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The 13th Floor Elevators were a band from Austin, Texas, formed by guitarist and vocalist Roky Erickson, electric jug player Tommy Hall, and guitarist Stacy Sutherland. The band was together from 1965 to 1969,

As garage rock turned psychedelic by the latter half of the ’60s, “You’re Gonna Miss Me” was a significant milestone along the way. First released in January 1966, the song showcases Roky Erickson’s otherworldly shriek and Tommy Hall’s eerie electric jug. Hailing from Austin, Texas, 13th Floor Elevators managed four albums and seven singles in their brief run from 1965-69 (and Erickson went on to subsequent acclaim and notoriety), but “You’re Gonna Miss Me” remains the group’s defining statement.

The 2005 documentary You’re Gonna Miss Me specifically credits Tommy Hall with coining the term “psychedelic rock”, although artists such as the Holy Modal Rounders and the Deep had described their music as “psychedelic” earlier. Their contemporary influence has been acknowledged by many of todays musicians.

As garage rock turned psychedelic by the latter half of the ’60s, “You’re Gonna Miss Me” was a significant milestone along the way. First released in January 1966, the song showcases Roky Erickson’s otherworldly shriek and Tommy Hall’s eerie electric jug. Hailing from Austin, Texas, 13th Floor Elevators managed four albums and seven singles in their brief run from 1965-69 (and Erickson went on to subsequent acclaim and notoriety), but “You’re Gonna Miss Me” remains the group’s defining statement.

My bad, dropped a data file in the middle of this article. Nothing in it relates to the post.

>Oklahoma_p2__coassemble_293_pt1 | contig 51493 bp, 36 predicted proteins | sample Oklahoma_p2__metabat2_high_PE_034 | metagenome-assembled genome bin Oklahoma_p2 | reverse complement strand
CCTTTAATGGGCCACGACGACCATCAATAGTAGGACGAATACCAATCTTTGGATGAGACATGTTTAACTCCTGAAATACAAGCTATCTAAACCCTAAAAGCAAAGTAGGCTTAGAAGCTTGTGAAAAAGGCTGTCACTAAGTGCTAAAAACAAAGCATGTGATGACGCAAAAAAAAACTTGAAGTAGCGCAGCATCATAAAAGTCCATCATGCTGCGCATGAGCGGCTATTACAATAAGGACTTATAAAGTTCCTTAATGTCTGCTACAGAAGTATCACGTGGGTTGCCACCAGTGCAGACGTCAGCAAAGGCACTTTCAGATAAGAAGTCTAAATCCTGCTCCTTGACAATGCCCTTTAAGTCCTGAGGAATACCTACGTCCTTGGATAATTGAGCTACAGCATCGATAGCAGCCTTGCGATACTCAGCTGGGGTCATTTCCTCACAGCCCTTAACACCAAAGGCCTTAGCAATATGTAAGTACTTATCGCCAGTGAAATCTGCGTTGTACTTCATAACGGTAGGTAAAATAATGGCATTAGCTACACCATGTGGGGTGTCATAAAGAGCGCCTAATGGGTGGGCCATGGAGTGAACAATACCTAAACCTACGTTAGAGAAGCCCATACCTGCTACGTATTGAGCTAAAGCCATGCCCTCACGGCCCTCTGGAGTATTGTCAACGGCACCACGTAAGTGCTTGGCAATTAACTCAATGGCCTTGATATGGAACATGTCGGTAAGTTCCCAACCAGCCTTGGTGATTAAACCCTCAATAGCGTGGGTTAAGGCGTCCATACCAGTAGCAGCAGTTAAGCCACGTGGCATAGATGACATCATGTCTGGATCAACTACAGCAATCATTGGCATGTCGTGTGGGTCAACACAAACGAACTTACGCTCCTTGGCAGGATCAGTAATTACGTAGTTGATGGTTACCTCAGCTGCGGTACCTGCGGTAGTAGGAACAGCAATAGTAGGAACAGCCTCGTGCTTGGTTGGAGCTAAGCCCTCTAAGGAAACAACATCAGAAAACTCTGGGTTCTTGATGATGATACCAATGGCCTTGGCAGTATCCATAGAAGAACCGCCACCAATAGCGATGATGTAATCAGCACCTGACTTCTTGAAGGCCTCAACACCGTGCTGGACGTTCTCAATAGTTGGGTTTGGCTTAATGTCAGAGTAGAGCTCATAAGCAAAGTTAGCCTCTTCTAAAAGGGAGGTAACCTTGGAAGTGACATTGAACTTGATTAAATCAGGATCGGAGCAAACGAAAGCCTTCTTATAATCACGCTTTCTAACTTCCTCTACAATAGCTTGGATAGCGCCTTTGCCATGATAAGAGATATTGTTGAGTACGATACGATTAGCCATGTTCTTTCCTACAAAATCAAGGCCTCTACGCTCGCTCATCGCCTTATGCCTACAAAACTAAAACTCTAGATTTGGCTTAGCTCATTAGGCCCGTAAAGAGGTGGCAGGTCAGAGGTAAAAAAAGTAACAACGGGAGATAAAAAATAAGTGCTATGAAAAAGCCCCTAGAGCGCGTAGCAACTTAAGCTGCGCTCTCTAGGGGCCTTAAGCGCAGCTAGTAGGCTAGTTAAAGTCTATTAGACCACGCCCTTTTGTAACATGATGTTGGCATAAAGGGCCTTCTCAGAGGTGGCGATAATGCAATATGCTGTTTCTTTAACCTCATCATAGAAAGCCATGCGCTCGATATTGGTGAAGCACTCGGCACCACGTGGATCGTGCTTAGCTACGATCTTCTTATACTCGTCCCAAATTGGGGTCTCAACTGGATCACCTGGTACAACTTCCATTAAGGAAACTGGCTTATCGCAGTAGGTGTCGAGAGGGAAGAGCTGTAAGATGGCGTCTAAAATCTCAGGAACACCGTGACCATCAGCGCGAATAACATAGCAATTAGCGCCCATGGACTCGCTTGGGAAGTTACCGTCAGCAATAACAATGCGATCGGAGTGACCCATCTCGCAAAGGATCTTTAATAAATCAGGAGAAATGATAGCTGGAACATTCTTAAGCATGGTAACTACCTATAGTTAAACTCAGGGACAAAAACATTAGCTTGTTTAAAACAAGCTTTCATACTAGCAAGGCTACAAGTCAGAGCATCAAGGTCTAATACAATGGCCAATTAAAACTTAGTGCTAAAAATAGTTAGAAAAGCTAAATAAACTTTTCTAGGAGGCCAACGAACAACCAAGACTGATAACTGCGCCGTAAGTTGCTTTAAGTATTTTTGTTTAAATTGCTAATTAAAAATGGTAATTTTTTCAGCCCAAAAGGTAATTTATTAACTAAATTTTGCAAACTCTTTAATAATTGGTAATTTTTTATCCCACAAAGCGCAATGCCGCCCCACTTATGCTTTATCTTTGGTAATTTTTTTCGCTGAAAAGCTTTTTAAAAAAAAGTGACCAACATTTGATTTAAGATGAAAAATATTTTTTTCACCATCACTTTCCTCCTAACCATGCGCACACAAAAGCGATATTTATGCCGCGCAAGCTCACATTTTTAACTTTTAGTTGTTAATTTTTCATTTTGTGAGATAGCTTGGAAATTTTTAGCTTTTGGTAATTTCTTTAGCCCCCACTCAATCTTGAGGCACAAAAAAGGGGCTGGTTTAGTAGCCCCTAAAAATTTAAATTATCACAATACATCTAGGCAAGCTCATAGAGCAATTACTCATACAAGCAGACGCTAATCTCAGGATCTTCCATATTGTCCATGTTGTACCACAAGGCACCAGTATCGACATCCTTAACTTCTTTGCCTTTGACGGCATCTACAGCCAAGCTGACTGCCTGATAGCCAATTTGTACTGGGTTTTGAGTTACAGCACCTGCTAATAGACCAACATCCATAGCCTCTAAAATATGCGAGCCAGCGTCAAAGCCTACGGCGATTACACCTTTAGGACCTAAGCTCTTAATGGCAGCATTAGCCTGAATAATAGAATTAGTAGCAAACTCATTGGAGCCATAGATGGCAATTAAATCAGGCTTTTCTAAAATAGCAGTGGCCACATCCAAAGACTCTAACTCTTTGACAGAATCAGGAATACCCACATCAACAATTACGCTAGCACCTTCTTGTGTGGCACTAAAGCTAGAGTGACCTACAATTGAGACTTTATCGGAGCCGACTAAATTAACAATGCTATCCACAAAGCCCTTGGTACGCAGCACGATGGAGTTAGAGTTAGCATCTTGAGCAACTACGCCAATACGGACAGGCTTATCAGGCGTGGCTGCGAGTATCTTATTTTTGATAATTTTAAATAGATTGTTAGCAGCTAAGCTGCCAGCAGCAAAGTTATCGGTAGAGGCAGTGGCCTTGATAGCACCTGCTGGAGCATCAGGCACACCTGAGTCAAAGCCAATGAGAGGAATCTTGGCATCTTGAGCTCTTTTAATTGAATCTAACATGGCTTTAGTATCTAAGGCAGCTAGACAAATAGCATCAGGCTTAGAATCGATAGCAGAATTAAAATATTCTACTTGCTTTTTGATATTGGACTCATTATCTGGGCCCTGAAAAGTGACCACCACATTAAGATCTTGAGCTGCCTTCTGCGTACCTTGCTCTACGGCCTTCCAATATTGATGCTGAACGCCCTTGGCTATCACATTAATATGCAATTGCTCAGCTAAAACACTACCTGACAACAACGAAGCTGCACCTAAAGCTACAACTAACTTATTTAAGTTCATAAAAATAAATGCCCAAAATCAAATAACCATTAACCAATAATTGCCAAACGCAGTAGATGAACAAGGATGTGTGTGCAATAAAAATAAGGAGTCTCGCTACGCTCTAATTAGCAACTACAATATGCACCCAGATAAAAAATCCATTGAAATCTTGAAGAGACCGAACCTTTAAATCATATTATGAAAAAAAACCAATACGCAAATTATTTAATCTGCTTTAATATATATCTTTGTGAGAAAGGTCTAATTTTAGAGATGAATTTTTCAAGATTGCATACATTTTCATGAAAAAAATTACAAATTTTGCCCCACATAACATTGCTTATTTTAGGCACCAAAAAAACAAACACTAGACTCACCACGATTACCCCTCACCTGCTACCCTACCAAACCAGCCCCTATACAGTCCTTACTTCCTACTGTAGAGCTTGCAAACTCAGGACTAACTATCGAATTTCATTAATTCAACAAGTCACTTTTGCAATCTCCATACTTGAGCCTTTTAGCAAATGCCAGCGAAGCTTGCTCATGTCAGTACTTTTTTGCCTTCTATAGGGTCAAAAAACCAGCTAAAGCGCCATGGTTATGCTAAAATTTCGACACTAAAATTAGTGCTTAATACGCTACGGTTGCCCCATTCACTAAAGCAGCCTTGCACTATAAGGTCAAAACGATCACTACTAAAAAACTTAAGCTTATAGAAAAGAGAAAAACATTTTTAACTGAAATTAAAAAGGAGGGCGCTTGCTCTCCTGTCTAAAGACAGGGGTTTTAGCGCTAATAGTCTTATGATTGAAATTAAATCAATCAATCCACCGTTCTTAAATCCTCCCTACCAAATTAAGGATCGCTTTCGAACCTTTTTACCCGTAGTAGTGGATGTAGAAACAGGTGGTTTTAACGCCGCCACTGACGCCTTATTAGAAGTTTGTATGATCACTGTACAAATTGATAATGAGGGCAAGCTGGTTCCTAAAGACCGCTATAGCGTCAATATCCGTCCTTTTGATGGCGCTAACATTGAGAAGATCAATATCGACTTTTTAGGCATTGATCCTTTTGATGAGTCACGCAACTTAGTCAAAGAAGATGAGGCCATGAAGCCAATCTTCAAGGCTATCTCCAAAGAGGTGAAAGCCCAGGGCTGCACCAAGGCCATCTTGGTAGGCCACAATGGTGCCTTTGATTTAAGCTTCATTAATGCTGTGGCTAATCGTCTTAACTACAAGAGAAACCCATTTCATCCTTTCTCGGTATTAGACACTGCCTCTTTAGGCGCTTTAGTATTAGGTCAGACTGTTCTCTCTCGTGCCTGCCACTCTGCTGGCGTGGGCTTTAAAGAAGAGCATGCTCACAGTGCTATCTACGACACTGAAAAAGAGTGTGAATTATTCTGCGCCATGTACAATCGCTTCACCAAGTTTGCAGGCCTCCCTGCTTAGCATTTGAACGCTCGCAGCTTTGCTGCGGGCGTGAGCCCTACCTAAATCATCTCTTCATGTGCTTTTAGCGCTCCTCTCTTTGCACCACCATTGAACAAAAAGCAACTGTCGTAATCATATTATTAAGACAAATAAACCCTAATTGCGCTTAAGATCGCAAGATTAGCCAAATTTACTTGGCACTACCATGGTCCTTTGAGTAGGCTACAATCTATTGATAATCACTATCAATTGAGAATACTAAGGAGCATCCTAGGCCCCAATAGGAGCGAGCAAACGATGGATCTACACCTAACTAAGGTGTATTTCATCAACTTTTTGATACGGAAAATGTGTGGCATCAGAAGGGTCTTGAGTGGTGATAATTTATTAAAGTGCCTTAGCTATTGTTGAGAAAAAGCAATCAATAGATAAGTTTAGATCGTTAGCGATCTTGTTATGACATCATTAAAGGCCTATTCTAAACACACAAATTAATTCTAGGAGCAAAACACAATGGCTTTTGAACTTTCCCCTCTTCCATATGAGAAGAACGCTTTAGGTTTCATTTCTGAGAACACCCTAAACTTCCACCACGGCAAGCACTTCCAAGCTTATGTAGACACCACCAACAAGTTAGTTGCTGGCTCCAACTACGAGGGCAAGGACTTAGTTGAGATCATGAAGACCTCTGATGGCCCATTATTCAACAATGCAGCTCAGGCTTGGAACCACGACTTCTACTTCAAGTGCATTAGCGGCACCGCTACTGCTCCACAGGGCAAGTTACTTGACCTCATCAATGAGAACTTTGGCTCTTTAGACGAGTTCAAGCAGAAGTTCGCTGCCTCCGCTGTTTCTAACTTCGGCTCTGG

Original LP Mono Mix version (1966). By the psychedelic rock band “13th Floor Elevators”.

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Before he played at The Queen Elizabeth Theatre on December 12th, Shakey Graves performed a session for the PEAK Lounge You can listen to the exclusive acoustic performance in concert with Mill Street Brewery.


Shakey Graves Is A Gentleman From Texas.

Live session from 102.7 THE PEAK Vancouver ||
released February 8th, 2019

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Small Houses is a Austin, TX based indie/folk project featuring the songs and poems of Flint, MI native Jeremy Quentin. Artfully crafted finger-style guitar playing, and softly sung melodies describing the people, love, and homes of Quentin’s life. A long time favourite Small Houses aka singer-songwriter Jeremy Quentin is getting ready to release a new album “I Don’t Know What’s Safe” in January 2019. The magnificent lead single I Remember Me surfaced earlier this week with a gorgeous music video. Watch the video that was directed by Phillip Harder below and grap a name-your-price download of the single from his Bandcamp.


Released February 8th, 2019